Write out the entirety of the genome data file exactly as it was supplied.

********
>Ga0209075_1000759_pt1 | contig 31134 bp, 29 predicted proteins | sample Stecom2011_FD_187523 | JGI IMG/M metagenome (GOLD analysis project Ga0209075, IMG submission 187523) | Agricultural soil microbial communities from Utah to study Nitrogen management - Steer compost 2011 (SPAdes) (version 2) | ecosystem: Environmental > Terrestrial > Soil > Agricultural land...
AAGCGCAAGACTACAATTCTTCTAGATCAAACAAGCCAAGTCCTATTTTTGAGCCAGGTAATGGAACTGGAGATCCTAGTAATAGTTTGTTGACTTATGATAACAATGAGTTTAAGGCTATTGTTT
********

>Ga0209075_1000759_pt1 | contig 31134 bp, 29 predicted proteins | sample Stecom2011_FD_187523 | JGI IMG/M metagenome (GOLD analysis project Ga0209075, IMG submission 187523) | Agricultural soil microbial communities from Utah to study Nitrogen management - Steer compost 2011 (SPAdes) (version 2) | ecosystem: Environmental > Terrestrial > Soil > Agricultural land...
AAGCGCAAGACTACAATTCTTCTAGATCAAACAAGCCAAGTCCTATTTTTGAGCCAGGTAATGGAACTGGAGATCCTAGTAATAGTTTGTTGACTTATGATAACAATGAGTTTAAGGCTATTGTTT